As instagram starts to test revenue share against advertising sold, we have to ask, how much? The social media companies have aggregated the eyeballs and as Instagram has demonstrated time and again, the desire to control the advertisers too. But as we touched on before, audiences are fickle, algorithms are imperfect, and creators can burn out. Is there a way we can split revenue in an equitable way that ensures that creators can keep creating without having to worry about paying the bills?
Since 2007, YouTube has given a portion of its advertising revenue back to content creators. Creators eligible for payouts need to have at least 1000 subscribers and 4000 views in the past year. Via AdSense, Google says that they pay out nearly 68% to publishers! However, other types of ads, like the high paying pre-roll ads, YouTube pays 55% out. Some basic math and assumptions (i.e. $0.18 per ad view on average) shows that a creator can earn a rate between $3 and $5 per thousand views of their video. At the maximum rate, a creator can earn $5,000 per million views! That’s a lot of views for a sum that equates to about two months of rent in a place like New York City ($2,500 per month for a studio).
Facebook is not much different. The eligibility requirements are a bit higher, whereby one must have 10,000 fans and hit one of the following criteria in the past 60 days: 15,000 engagements, 180,000 minutes viewed across your video library, or 30,000 1 minute views on videos that are 3 minutes or longer. Rates on Facebook are also a bit lower with CPMs ranging from $2 – $3 for audiences residing in the United States and $1 or less for other audiences including Asia. While the revenue splits are identical to YouTube (55/45), creators might not receive the full amount. If only one ad is shown amongst three different videos, the 55% is split amongst the three creators, as reported by re/code. Similar to YouTube and Facebook, Instagram also gives 55% to the creator although it most likely falls under the same schemes as Facebook. (Facebook owns Instagram).
On the other hand, subscription tools charge much less. For example, OnlyFans takes 20% of total earnings for giving you the ability to collect subscriptions, tips, and other paid activities. Patreon is a bit cheaper, where they charge between 5-12% of total earnings, but separately break out the payment processing fee, which effectively comes out to 8% – 15% plus $0.30 per transaction. Substack, a quickly growing newsletter management software, takes 10% plus payment processing fees, thus effectively turning their fees to about 13%.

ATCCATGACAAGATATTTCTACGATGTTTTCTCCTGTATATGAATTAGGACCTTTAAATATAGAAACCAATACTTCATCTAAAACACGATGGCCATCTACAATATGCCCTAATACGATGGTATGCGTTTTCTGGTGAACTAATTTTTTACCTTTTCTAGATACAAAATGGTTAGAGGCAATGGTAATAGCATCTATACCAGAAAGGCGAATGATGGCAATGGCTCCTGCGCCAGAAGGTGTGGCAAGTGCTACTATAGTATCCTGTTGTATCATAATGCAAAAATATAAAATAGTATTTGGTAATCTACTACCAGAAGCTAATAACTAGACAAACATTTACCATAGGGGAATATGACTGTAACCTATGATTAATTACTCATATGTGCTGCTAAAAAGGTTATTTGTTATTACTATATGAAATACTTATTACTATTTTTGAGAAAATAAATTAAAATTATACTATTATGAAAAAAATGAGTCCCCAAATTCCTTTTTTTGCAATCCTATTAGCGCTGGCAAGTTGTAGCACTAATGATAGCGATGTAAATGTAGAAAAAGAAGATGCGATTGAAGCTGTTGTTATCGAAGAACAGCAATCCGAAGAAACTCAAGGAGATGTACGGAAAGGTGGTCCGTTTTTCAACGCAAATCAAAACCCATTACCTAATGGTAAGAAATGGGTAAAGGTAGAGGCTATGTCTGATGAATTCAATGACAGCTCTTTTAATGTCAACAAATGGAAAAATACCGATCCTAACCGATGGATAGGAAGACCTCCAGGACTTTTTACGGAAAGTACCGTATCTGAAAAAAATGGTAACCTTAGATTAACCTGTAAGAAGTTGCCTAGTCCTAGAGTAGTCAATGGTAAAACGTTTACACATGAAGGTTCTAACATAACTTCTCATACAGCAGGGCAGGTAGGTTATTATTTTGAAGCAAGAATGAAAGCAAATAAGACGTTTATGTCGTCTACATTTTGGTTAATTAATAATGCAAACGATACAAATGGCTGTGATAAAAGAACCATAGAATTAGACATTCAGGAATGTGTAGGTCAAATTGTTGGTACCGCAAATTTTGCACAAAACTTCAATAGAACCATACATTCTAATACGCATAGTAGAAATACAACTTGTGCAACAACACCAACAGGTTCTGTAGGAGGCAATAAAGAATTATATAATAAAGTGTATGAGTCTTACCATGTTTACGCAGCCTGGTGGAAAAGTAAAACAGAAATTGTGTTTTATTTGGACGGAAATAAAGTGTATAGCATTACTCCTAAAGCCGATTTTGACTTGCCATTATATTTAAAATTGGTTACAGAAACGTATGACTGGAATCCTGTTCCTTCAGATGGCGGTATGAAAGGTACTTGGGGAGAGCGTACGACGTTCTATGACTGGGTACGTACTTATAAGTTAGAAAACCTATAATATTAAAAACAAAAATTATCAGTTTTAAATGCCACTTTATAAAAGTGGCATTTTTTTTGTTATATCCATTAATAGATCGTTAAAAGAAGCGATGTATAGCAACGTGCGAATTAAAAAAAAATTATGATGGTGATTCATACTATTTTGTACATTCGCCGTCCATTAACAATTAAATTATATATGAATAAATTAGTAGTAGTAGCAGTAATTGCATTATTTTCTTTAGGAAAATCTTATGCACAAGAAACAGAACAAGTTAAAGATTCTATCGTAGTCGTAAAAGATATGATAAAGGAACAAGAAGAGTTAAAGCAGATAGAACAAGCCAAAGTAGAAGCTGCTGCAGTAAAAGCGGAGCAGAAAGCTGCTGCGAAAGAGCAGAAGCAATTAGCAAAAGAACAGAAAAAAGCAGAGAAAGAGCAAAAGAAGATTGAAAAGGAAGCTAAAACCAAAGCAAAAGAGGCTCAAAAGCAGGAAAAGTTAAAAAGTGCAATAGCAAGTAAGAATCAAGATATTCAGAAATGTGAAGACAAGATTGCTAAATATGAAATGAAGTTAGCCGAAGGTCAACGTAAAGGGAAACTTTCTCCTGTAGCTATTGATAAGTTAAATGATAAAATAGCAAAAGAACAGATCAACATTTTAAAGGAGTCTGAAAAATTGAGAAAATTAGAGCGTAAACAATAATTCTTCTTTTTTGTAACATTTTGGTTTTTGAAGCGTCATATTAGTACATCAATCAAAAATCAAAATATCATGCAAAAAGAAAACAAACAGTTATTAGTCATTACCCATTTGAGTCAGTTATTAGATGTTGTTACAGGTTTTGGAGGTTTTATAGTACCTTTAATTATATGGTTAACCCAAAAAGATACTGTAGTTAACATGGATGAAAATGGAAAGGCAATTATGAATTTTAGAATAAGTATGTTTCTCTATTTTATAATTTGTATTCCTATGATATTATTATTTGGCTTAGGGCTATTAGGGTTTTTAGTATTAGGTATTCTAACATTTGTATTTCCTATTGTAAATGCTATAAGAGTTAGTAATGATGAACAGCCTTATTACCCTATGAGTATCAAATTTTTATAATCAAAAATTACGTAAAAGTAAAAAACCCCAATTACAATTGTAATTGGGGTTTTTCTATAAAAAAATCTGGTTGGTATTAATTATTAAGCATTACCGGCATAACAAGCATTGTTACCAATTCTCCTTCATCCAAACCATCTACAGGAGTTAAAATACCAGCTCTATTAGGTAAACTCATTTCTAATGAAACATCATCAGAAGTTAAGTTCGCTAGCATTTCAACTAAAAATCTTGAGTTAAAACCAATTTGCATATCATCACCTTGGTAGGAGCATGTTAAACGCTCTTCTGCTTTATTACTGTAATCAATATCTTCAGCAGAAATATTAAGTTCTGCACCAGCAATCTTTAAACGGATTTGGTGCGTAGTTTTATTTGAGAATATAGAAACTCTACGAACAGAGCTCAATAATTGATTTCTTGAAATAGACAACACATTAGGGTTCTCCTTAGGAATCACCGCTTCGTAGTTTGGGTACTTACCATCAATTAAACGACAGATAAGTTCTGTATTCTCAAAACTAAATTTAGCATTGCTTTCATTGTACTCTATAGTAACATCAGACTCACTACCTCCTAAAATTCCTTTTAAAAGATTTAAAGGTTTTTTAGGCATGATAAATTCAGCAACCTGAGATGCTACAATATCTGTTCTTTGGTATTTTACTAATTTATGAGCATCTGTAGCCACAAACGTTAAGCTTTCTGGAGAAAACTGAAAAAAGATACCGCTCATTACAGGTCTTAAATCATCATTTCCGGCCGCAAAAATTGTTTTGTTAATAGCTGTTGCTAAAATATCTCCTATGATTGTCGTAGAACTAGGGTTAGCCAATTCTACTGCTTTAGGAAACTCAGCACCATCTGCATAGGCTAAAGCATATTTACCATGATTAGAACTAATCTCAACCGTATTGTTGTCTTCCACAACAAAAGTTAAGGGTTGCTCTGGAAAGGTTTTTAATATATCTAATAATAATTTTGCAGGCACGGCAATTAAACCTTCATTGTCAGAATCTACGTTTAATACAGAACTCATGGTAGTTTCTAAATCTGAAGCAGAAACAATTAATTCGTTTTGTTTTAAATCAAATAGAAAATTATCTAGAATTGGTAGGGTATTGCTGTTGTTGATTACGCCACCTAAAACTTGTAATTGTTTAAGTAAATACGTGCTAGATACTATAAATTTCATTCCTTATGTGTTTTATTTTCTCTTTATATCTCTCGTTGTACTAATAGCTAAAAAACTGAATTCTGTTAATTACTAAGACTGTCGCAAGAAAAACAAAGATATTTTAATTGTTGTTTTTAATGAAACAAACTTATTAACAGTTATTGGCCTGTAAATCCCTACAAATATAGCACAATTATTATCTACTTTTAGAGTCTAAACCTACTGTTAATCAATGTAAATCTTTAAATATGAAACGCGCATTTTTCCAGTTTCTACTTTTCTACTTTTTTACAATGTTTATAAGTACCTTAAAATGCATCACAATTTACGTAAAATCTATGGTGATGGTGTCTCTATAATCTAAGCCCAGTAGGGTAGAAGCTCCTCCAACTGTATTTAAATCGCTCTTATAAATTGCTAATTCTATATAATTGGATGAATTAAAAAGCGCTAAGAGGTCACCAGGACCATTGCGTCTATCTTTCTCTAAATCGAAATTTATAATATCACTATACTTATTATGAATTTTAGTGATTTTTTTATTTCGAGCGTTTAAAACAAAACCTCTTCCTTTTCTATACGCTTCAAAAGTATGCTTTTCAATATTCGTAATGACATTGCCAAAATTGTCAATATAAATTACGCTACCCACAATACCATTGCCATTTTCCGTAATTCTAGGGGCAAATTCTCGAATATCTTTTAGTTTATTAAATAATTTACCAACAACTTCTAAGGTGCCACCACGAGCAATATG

It’s clear from the percentages shown that the tools take much less than the social networks. However, tools do not sell advertising or drive audiences. Even though many complain about the high cost of the social networks, these additional activities drive much added value that would cost any individual influencer an enormous amount of time, money, and effort. (Even the former US President is suing the companies over his banning from the platforms where most of his audience resides.)
While many influencers start at social networks to build their audiences, many of them are taking them to the subscription tools to make “real” money from them. The top of the funnel, the social networks, continues to act as “lead generation”, while at some point the conversion to a paying subscriber happens via one of the tools.
Regardless of how audiences are monetized, the question still remains as to whether 55% is a fair split given the economies of scale the social networks enjoy, the high cost of content creation, and the variability and fickle nature of audiences. On the other hand, is 45% fair given that the social networks aggregate the audience and have a dedicated sales team to sell advertising? We’d love to hear your thoughts on what you think would be a fair split!